SO WHICH IS IT? A WEDDING OR A FUNERAL?
I hope you are doing well today. Let's get back to our work as we continue looking at the Gospel of John. Yesterday, we looked at Jesus washing the disciple's feet and his institution of a new commandment: "Love one another." Today, we will begin looking at Jesus' final teaching discourse. Remember, he has already arrived in Jerusalem for the final time. *John records three journeys of Jesus to Jerusalem as an adult.
"Do not let your hearts be troubled. Trust in God; trust also in me. In my Father's house are many rooms; if it were not so, I would have told you. I am going there to prepare a place for you. And if I go and prepare a place for you, I will come back and take you to be with me that you also may be where I am." (John 14:1-3)
If you are familiar with the King James Version of this translation (and most are more familiar with this from the KJV) you will remember that the word used in the KJV is "mansions," instead of "rooms" found here in the NIV. The Greek word is "mone," which sounds like the female name "Mona." The better translation of the word is "rooms." I know, the old gospel hymn "I've Got A Mansion" wouldn't sound the same if we sang, "I've Got A Room." But, it is what it is. What is Jesus saying? He is going away and while he is away he is going to prepare dwellings for his disciples. Now, he is not building them a mansion. No. Notice, he said "in my Father's house." We assume that means heaven. In a way it does, but Jesus is using an analogy that his audience would have been very familiar with. When a man and woman became engaged a wedding date would not be set. Instead, the man would return to his father's house where he would begin the task of building a room, or section onto the father's house. This would be where he and his bride would reside. Once his work was done, his father would say to him; "Son, go get your bride." Then, he would return to his beloved and the wedding procession would begin. He would take her back to their new home.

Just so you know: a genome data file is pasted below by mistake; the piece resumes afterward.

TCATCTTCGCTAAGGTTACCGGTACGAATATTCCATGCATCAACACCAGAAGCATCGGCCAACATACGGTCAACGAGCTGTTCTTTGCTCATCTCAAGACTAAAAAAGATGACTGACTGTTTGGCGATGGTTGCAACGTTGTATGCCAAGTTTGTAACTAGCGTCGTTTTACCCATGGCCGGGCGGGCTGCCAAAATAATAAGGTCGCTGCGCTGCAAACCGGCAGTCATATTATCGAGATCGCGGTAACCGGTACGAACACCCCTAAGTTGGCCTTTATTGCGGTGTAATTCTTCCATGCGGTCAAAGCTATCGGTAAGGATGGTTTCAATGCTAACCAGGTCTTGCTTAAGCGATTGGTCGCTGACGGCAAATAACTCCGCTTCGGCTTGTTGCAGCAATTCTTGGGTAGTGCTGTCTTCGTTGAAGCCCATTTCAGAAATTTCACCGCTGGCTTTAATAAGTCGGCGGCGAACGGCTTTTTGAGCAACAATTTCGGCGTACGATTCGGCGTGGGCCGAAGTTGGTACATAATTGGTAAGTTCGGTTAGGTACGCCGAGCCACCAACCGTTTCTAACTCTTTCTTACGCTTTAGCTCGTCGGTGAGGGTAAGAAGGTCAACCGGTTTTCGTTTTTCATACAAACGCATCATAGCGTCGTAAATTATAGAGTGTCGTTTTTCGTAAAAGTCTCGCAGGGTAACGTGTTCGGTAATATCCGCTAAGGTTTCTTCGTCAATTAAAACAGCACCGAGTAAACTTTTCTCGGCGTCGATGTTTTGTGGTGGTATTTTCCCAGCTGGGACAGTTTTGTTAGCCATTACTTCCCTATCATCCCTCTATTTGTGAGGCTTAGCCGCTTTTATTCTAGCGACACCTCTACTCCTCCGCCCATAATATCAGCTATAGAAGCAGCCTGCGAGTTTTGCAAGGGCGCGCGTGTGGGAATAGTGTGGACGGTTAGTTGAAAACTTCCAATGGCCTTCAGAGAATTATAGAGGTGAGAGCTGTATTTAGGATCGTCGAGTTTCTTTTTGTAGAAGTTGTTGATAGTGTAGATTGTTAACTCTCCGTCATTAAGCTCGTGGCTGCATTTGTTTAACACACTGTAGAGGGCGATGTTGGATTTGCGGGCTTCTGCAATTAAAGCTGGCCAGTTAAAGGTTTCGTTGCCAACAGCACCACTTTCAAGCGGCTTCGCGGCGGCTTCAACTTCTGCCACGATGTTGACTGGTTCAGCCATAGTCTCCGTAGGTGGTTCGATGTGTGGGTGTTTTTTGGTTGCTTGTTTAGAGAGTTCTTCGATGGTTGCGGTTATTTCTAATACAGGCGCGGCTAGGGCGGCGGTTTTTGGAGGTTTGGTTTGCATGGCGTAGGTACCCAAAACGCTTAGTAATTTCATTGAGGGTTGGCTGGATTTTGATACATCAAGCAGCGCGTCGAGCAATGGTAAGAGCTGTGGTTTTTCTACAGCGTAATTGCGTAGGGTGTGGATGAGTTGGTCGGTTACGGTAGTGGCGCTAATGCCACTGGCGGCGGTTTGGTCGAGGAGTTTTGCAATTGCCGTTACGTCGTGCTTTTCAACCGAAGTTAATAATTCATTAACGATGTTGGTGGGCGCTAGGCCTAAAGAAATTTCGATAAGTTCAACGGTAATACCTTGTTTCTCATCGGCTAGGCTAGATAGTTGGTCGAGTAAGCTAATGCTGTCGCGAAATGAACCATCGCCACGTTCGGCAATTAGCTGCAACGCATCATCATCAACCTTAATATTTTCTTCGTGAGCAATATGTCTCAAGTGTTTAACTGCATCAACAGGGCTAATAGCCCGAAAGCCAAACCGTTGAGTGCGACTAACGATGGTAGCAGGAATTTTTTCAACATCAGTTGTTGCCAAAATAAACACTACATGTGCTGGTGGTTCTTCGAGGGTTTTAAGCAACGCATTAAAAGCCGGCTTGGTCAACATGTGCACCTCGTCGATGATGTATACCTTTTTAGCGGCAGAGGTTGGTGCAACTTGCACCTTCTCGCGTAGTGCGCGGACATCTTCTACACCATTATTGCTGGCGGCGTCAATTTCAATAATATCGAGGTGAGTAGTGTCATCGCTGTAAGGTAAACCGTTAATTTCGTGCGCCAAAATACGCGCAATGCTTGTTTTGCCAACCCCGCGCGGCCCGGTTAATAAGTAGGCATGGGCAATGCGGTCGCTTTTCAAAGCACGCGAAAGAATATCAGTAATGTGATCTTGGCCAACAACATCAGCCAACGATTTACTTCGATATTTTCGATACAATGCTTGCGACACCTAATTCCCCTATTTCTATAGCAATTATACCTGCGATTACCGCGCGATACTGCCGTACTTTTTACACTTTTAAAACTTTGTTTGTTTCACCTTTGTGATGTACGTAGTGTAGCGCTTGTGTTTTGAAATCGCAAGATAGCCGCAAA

With that being said, this is a wedding. Ironically, when do we most often hear this passage read? Yes, at funerals. *Some would argue; "Wedding, funeral? Same difference". LOL Of course, Jesus is talking about his death, or what we view as his death. Notice, he doesn't come out and say that he is going to die. In fact, in John's gospel Jesus speaks of his death in an entirely different way. We hear him say such things as: "The hour has come for the Son of Man to be glorified." (John 12:23) Here, Jesus says: "You know the way to the place where I am going." (John 14:4) Jesus is simply going away. Jesus' death in John's gospel is basically his return to the Father.
"Jesus answered: 'I am the way, and the truth, and the life. No one comes to the Father except through me. If you really knew me, you would know my Father as well. From now on, you do know him and have seen him." (John 14:6-7)
These verses present John's gospel in a nutshell. Jesus says that he is in the Father and the Father is in him, so the disciples have already seen the Father. This goes back to the very first verse of the gospel. Later, Jesus says to the disciples: "On that day you will realize that I am in my Father, and you are in me, and I am in you." (John 14:20) Of course Jesus is speaking of the indwelling of the Holy Spirit. *We'll look more at tomorrow. So, the disciples, according to Jesus, will be one with Jesus and God. They will be closely connected in a way that can only be described as an indwelling. Believers will, therefore, be made participants of the inner life of God. Therefore, Jesus says: "It is for your good that I am going away." (John 16:7)
We will pick up here tomorrow. I hope you have a blessed day. -Pastor Rick